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AVERACE PRICF, by which Expórtation and Bounty is to be regulacci, computed from the Quantities and Prices for the Wek ended the Igth of November.
Wheat, Rye 'Barley,' Oats, Oatmeal, Bigg, Peafe, Beans, per Or: per Qr: per Qr. per Qr per Bull. per pr. per Qr. per Qr
d. s. d. s. d. S. 1st District
Mr. URBAN, Wincheftrr, Sept 2S. far from the Roman intrenchment which I
SEND vou iwo articles, the one of I mentioned in my account of the base
Pagar, the other of Chriftian* anti rows we opened in that neighbourhood quity, which, with the following con.
J. MILNER. je&tures and explana:ions, are much at
(to be continued.).
* Fig. 3. in she same plate (comPlase III. fig. 1, 2. is a small statue, . municated by a different correspondent), - representing a female figure with such an is an ancient figure of Hope, from an iminitrument in its righe-band as appears, - prenon in lead; in the back ground the from ochet itaiues and medals, to have diltant view of a city, clouds; 3.c. been lometimus uicd in firiking the cymbal, vr raihei ihe tupanum, while the M:. URBAN, lett arm, which reas upon the hilo, ap: TH
H-E inclosed (pl. lll. fig. 4) is 2 pears to fupport something which was Night but true sketch of the lid or probably intended for a lomail cymbal, or cover of a fone coffin, found about lour tacher tympanun, such as was appropri- sea's fince, inrerted, beneath the pare. ared to ine orgies of Cybele by her fran munt at the manor house at Hales. Owen tic votaries ; of whom Horace makes abbey, in Shropilire. It is now fixed mention in his Palinodia, lib. I.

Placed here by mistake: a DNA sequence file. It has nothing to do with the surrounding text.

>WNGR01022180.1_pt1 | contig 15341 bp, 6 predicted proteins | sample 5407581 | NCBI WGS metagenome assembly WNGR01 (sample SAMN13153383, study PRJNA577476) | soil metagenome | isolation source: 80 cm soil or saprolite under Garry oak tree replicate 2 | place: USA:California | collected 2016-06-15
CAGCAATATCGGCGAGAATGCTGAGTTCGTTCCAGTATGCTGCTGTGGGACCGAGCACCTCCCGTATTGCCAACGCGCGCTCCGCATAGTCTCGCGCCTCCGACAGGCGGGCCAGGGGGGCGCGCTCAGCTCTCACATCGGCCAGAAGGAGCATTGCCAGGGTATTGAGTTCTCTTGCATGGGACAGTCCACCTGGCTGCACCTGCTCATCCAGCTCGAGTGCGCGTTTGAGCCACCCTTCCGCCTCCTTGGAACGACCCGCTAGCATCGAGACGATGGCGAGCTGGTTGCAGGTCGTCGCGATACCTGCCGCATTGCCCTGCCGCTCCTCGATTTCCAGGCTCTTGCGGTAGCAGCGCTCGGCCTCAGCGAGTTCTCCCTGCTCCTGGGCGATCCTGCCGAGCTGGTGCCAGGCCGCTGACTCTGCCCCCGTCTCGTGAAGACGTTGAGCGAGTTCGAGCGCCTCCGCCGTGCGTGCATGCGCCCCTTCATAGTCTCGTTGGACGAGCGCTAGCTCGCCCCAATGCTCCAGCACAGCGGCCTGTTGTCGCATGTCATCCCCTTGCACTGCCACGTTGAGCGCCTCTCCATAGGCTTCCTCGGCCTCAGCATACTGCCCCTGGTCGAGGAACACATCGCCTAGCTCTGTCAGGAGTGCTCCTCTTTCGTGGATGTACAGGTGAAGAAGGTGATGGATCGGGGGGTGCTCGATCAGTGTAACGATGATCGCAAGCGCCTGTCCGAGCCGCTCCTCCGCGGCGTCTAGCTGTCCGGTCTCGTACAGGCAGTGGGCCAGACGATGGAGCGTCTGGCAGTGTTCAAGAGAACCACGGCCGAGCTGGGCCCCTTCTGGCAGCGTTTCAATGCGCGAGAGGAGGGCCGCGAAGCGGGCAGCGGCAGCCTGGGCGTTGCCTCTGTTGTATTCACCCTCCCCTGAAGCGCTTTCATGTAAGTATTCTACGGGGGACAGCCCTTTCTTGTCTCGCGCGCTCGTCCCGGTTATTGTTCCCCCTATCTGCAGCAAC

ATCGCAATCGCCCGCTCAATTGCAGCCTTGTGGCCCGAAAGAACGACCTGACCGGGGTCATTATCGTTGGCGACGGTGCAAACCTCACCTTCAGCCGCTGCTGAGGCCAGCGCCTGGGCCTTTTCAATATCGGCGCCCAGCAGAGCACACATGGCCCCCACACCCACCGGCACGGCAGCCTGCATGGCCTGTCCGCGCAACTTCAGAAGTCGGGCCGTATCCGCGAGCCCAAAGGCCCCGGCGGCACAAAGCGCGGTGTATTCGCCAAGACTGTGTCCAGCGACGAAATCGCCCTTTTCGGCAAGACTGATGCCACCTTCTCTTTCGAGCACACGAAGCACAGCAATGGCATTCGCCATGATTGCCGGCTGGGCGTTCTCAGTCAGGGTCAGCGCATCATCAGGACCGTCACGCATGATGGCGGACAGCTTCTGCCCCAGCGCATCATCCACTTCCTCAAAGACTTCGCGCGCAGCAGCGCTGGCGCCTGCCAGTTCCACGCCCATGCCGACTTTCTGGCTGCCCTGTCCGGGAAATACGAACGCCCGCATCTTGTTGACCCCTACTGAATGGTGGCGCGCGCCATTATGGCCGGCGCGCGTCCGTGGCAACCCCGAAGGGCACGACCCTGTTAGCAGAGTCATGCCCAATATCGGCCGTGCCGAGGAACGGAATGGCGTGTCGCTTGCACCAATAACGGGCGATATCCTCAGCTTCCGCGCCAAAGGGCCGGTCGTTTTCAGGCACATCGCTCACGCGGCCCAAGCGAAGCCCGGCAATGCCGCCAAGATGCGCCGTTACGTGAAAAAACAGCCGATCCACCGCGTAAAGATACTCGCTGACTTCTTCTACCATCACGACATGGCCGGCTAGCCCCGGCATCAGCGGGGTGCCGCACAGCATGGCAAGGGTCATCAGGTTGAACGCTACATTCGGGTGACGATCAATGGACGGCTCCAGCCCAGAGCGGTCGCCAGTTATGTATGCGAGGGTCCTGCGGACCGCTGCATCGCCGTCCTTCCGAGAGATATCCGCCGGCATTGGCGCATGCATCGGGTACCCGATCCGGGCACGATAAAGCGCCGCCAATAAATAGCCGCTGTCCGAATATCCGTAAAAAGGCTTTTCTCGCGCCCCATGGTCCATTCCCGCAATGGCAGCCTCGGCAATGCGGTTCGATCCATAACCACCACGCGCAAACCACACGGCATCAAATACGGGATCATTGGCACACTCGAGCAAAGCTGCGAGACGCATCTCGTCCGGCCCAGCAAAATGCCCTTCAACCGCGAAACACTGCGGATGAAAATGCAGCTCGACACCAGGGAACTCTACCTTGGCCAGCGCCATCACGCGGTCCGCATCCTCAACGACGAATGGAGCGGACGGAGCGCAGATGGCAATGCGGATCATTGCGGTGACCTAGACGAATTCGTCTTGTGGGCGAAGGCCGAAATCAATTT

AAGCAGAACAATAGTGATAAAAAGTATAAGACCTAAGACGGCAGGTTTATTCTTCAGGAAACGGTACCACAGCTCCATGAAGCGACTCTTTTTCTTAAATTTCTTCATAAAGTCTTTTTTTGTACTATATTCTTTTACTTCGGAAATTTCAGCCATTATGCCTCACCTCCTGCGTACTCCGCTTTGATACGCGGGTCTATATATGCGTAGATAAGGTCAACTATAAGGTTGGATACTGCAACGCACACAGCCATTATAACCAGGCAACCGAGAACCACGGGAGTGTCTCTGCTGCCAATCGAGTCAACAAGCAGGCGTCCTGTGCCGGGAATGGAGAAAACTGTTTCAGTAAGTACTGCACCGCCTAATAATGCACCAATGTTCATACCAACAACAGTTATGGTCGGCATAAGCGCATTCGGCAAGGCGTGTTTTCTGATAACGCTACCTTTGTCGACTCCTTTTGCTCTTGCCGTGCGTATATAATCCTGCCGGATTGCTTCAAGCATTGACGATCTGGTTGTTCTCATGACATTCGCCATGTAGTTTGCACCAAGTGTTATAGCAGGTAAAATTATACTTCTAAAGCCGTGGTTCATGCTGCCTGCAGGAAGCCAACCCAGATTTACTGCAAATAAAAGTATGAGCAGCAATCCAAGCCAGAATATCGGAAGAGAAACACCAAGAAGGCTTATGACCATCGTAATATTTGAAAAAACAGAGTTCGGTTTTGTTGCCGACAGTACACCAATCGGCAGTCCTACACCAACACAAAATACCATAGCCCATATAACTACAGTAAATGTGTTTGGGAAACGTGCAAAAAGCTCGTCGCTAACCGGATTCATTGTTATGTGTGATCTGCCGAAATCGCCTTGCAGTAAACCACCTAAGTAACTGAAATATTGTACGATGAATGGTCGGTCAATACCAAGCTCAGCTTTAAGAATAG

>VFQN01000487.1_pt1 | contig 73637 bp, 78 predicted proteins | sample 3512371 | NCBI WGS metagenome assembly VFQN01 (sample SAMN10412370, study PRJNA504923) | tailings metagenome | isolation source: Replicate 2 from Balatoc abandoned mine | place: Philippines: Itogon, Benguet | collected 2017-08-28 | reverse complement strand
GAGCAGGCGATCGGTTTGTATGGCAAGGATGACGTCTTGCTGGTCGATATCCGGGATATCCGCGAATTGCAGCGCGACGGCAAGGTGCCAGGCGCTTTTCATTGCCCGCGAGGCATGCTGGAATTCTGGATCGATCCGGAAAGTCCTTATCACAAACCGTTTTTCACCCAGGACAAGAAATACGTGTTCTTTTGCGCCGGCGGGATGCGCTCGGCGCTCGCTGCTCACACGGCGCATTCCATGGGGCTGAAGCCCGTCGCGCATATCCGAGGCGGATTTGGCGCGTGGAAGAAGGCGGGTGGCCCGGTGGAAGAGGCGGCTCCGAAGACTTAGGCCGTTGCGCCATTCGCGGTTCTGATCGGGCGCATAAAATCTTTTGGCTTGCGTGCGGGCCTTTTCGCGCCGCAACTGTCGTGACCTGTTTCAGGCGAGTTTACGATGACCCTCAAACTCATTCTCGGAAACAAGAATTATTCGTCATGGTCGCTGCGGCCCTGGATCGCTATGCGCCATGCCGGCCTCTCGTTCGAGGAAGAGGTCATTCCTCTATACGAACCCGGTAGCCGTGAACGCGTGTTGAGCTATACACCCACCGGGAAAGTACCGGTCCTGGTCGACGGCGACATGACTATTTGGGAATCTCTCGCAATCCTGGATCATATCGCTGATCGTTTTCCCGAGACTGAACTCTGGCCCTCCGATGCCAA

against a wall there for the infpei 101 of Non acuta
the curious Antiquaries; none of whom, Sic zeminant Corrbaries æra. though many have visited it, bave given So allo Caruilus, in his diys, de a decided opinion to what the Iculpture fcribing there orgies, says,
itay allude. The figure on his knees Leve tympanum remugil, cava cyma (which do not touch the steps underlim), bala : ucrepant.
with vplifted hoods, seems, by the latis May nut this ftatue then represent a fquare guace fronting him, to be a pena. female Corybant, or perhaps the God.' tint in the act of contellion. The book dess Cybele herself? In which cale we open beneath, and the crucifixion above, may suppose the las been deprived by are merely emblematical. The tar and some accident of her lureied crown. creicent at top may he supposed to bave Both the figure and pedestai are of braisé appeared during the eclipie of the fun ac or mixed nictal, the latter of which has the ime of Christ's portion. The far is been ornamented wih enamel, and per a mini mark upon the 'larer coins of forated withi iron ; from which circum- H pry ill, who granted the lands 10 Pcstance we may conjeciure that it may cer a Rupibus, Billrop of Winchefter, have served the purpose of a handle to a who founded this monaftcry for an abbes facrificing knife, or other limilar instru and premonftratenfian canons, in 1218*. ment. I thall be happy to see a more Your correspondent C, p. 722, 1up.. probable explanation of this curiosity by poses the Leatones, the birth place inta aoy of